PYRAMIDS OVER CALIFORNIA: People who pay attention to the daytime sky often notice a luminous ring surrounding the sun. It's called an ice halo, caused by sunlight shining through ice crystals in wispy cirrus clouds. On Feb. 23rd, San Francisco photographer Mila Zinkova looked up and saw not one, but "four wondrous circles around the sun." She quickly moved into the shadow of a totem pole and snapped this picture:



About 100 miles away in Ballico, California, Richard Sears witnessed a similar display. "I've been photographing sun halos here in California for years. I must say, this is the first," says Sears. "I wonder what is going on here?"

The answer: The air was filled with tiny pyramids of ice.

Atmospheric optics expert Les Cowley explains: "These are magnificent and rare displays of pyramidal crystal halos. Ordinary halos are made by six-sidedcolumn- or plate-shaped crystals in high and cold cirrus clouds. Over California their ends were capped with pyramids. The pyramids always have fixed angles set by planes of atoms in the ice. Light passing through them form 'odd radius halos' 9, 18, 20, 23, 24 and 35 degrees from the sun. On Mila's image I can see a bright 9 degree ring, an 18 degree one and then a clump of twenty-something radius halos."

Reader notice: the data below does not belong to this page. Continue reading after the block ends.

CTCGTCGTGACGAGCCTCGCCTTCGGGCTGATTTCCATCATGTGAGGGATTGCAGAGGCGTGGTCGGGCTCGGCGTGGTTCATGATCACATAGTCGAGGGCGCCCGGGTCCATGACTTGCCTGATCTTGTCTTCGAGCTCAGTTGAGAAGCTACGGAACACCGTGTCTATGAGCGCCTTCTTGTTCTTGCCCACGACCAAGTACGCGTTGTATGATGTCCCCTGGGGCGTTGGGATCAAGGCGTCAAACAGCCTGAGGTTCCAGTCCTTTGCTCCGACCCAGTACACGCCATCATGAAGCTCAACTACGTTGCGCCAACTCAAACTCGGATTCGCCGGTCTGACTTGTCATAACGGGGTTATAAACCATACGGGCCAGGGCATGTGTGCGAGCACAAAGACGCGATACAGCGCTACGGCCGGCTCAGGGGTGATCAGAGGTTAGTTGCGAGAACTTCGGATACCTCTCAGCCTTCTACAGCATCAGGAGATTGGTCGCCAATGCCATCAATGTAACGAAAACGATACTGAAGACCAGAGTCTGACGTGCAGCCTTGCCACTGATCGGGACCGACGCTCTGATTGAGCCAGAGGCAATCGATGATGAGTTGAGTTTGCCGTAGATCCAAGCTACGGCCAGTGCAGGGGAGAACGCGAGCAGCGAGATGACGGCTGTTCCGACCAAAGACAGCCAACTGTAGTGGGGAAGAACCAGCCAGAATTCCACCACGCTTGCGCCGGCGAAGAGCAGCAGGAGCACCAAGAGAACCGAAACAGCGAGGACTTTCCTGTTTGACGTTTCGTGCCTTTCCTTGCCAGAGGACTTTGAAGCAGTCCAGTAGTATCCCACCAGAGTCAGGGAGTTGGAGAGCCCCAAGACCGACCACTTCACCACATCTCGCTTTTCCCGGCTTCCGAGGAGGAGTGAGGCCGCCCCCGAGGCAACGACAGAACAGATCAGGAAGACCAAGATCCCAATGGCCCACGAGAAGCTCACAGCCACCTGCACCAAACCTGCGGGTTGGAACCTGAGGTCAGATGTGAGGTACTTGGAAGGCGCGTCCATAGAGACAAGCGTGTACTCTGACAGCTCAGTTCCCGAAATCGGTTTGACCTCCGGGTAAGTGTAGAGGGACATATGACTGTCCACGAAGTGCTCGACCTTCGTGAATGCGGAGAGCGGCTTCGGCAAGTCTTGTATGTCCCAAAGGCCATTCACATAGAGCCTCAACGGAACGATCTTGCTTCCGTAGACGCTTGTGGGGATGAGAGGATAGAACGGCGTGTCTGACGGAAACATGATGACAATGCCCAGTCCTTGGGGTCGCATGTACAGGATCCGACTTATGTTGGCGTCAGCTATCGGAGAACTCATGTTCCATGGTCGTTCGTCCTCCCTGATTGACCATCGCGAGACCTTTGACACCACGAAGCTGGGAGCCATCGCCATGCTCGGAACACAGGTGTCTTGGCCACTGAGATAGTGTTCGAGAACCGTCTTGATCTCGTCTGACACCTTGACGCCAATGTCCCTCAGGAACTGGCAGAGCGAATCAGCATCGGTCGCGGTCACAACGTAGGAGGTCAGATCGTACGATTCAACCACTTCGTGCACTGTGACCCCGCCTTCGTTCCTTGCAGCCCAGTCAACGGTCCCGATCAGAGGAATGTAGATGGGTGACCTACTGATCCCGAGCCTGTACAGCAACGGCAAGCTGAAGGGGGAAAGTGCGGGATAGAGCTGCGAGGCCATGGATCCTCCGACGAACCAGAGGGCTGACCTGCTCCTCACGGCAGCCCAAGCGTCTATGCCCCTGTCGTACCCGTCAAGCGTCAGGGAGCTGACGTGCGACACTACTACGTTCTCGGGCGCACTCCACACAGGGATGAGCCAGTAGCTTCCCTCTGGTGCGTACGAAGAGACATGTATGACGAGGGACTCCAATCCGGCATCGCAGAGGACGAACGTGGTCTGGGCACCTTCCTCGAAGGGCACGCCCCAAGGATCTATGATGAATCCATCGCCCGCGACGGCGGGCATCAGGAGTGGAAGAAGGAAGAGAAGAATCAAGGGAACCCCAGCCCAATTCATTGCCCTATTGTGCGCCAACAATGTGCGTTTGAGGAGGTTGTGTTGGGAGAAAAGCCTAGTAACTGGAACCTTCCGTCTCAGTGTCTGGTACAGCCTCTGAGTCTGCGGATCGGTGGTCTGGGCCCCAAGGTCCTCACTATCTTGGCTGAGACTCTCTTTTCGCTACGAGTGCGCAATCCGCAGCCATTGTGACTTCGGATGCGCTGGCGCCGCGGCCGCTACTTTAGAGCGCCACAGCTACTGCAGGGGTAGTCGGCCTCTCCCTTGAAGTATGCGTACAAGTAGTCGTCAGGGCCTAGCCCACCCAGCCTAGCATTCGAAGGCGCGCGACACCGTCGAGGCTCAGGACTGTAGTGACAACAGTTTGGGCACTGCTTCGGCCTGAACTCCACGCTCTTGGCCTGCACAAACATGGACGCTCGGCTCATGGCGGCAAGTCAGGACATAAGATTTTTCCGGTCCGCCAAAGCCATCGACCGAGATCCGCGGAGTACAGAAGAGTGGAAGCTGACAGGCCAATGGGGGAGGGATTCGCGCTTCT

Content from External Source
 

skephu

Senior Member.
"On Mila's image I can see a bright 9 degree ring, an 18 degree one and then a clump of twenty-something radius halos."
That's a different assessment from what we arrived at. From Mick's comparison with an earlier photo by Patrick Roddie, we found that the inner outer ring is the 22° halo, and in that case the outer one must be at 28°. But if Les Cowley is right then the inner one is at 18° and the outer one should be the 22°.

If we take into account the very faint outermost ring here:
upload_2016-2-25_11-44-14.png

and we assume that it's at 35° then Les Cowley's assessment is right. But maybe it is the 46° halo, and then our assessment may be the correct one.